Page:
Life in Italy: ‘Local musicians are helping our Italian village look to the future’

The arts have long been part of everyday life in many Italian towns and villages, and this hasn't changed during the pandemic. American writer Mark Hinshaw tells us how musicians continue to inspire his local community, despite recent tragedy.

Life in Italy: 'Local musicians are helping our Italian village look to the future'
Musicians Diego Mercuri and Giulietta Natalucci from the Marche region of Italy. Photo courtesy of Mark Hinshaw

In the Marche region of Italy, many small towns specialize in particular crafts. These skills have been developed over generations, with families carrying on traditions and talents over time, refining them and adding new layers.

This is done not so much for the tourist trade as for other Italians who appreciate finely honed works of art. 

In the town of Montottone, clay-fired pottery is a big thing. We have met the Bozzi family that owns one of the artisanal workshops. Walking into their place is like turning the clock back two centuries. It is carved out of the thick, medieval-era city wall, with recesses and rooms connected by crooked staircases and narrow passageways. 

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The wheels and worktables are surrounded by plates, cups, vases, pitchers, and other utilitarian objects lined up on shelves in various stages of being finished. Some are awaiting the kilns, others have been fired and glazed. While basic shapes of the pottery have stayed the same, the current generation has enlivened them with modern, colorful glazes. Ancient skill and modern methods are fused together.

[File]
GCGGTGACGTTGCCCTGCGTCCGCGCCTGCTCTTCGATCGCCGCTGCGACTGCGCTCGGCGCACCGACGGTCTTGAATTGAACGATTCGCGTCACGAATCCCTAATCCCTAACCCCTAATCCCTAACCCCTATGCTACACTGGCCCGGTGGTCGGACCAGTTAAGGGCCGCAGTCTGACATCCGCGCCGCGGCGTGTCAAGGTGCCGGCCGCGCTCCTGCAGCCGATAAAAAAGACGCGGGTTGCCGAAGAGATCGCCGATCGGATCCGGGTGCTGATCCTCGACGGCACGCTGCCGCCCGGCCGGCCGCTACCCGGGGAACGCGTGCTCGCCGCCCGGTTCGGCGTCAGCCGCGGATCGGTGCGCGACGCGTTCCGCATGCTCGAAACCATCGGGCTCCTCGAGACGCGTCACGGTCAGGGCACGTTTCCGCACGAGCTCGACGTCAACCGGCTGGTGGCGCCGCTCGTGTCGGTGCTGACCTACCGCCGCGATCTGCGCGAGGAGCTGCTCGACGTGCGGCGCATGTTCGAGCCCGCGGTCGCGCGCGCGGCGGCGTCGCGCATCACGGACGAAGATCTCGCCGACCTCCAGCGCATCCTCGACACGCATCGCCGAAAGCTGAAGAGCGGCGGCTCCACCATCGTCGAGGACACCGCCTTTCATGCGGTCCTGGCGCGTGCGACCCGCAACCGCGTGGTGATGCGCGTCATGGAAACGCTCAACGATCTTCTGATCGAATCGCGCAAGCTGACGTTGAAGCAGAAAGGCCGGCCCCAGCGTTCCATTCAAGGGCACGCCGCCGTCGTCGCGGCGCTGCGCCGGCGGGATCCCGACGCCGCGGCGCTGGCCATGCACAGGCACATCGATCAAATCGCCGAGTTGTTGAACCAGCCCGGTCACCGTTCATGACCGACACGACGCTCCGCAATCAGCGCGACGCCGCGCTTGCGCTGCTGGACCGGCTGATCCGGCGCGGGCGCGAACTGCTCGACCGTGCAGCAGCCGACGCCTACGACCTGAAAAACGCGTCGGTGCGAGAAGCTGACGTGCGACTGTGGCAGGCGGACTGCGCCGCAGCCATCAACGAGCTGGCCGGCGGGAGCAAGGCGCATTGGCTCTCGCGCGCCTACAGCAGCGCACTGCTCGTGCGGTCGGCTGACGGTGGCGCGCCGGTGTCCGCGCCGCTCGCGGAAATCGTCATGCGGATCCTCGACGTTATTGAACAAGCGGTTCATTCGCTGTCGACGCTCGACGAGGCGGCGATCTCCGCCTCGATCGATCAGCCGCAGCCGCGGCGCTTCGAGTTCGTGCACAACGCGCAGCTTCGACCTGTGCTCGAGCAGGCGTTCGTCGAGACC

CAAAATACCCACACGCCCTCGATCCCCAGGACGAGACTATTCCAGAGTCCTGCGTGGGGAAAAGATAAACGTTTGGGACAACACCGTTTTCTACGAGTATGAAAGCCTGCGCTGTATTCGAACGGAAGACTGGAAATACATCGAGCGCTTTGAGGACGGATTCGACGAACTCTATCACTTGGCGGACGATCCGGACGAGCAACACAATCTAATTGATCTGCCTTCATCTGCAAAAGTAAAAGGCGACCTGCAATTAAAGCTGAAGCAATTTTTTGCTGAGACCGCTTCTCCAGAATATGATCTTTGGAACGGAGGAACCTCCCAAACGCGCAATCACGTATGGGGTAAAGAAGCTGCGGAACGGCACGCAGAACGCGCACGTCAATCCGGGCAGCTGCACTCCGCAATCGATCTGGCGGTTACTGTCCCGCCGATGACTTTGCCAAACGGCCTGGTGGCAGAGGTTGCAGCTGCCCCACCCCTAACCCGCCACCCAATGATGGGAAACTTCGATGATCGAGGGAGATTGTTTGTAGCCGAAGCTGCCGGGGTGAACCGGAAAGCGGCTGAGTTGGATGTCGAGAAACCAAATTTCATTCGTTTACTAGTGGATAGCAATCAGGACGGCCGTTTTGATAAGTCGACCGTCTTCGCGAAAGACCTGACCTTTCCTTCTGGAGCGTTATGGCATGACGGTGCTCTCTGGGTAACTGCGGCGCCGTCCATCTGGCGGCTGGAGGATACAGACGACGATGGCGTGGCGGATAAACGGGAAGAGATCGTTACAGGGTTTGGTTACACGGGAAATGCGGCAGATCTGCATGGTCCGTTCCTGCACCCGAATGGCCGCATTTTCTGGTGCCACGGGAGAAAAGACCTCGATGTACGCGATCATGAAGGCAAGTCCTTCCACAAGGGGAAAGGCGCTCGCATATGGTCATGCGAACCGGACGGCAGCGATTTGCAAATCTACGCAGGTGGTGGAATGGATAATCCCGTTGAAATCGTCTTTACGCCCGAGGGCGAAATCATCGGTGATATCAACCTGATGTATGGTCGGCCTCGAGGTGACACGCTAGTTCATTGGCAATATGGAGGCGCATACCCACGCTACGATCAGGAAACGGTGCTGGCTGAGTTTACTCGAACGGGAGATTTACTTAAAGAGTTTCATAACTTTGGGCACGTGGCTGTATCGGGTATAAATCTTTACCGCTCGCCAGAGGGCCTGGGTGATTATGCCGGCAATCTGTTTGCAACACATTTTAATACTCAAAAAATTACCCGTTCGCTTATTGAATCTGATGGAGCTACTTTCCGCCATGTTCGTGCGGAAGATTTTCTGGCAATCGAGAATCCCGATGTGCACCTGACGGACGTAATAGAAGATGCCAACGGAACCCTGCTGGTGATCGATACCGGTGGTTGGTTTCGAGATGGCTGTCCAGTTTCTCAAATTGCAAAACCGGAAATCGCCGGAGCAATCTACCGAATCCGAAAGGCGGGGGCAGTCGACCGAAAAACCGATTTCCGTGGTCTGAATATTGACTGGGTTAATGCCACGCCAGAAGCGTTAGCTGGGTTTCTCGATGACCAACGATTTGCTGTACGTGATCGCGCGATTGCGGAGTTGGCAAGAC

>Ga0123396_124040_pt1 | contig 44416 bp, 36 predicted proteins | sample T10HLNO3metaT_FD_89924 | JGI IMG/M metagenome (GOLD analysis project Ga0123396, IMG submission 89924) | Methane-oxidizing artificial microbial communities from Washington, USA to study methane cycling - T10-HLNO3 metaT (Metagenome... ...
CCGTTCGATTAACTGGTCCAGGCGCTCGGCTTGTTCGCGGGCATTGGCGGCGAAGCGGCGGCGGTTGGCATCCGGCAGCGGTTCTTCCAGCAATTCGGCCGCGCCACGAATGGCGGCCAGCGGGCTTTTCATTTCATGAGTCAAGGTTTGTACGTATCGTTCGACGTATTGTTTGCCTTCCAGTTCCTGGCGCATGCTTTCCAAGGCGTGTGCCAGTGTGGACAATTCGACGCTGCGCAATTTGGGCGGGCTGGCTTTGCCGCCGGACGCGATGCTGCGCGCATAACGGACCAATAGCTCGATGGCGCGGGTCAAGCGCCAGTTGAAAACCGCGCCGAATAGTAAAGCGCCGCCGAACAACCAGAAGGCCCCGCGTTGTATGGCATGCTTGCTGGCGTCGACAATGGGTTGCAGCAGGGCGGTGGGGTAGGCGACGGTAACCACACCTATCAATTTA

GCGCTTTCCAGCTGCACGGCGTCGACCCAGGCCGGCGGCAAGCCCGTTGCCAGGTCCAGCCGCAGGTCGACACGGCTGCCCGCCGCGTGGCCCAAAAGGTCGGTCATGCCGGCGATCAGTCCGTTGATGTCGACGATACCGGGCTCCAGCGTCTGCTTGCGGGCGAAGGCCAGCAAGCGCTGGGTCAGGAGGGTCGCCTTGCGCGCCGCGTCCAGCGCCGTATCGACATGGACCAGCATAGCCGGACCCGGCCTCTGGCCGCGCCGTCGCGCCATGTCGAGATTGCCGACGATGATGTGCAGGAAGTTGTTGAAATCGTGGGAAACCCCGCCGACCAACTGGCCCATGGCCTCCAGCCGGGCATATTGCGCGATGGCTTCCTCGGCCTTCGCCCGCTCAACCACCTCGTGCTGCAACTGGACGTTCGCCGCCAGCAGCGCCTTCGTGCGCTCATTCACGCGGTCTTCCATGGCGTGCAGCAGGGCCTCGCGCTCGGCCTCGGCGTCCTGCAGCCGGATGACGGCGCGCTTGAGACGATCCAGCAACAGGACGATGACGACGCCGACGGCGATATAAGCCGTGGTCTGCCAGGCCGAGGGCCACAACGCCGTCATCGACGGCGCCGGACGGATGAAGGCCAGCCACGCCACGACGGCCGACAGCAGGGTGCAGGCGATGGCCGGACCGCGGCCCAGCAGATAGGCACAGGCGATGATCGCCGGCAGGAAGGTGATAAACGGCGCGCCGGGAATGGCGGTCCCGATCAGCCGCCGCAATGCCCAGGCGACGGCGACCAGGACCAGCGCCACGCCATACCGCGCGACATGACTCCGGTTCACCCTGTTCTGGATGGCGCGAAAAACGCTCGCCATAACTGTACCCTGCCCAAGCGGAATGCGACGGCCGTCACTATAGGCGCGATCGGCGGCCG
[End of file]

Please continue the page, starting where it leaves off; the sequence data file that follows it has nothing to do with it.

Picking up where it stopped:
Another town, Offida, specializes in a unique form of lace known as tombolo. Workshops flanking the main street are open to passersby. Women, and some men,  sit behind small rounded work benches, making tiny weaves with colored threads pulled from spools held between their fingers.

Sometimes the lacework is traditional cloth. Other times they weave fine metallic threads to create elegant and feather-light earrings, bracelets, and necklaces.  

Our own small village, Santa Vittoria in Matenano, specializes in music. 

There is an annual music camp for youth from all over the country. They come for classes and recitals in space provided by the city in a restored palazzo. Visiting musicians stay for days or weeks and perform in the small, classic opera house, with its plush seats and semicircular arrangement of tiers of private boxes – a diminutive version of the grand theatres in other big cities.

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The city has its own band, which is the size of a small orchestra but without the strings. They play both well-known Italian songs as well as popular American selections, past and current. Words to the latter are apparently well known by people who live here, as they will often sing along to the instrumental music in English. 

In 2019, before the pandemic closed these venues, the town was graced with the presence of a group of Japanese classic violinists who performed free in locations throughout the village.

So its not surprising for this town of only 1500 to have produced one very talented musical couple. Diego Mercuri and Giulietta Natalucci come from large families well-known in the area. We know other branches of the family; one provides us with garden supplies and plants each spring and delivers bags of pellets for the heating stove the rest of the year.

Both Diego and Giulietta take their music seriously. This is their calling, as it were. They play music on several instruments and sing. Giulietta’s mother, Tiziana, sometimes joins them on the pianoforte. 

Diego and Giulietta perform at an outdoor concert. Photo courtesy of Mark Hinshaw

The couple is also determined to make the best of the limitations imposed during the pandemic. With performance venues closed, they have turned to the medium of the internet. 

One free performance, held on a stage of a big theatre for visual effect, garnered 3500 online viewers – a far larger audience than any theatre space in this region. They made use of the talents of another creative group, Fucine Della Luce, also based in Marche, to create a video of the performance. 

As for me, I enjoy seeing them perform live in their own house where they seem so close that they appear to be in the room. Diego does lament the absence of interacting with a live audience as he draws energy from the crowd.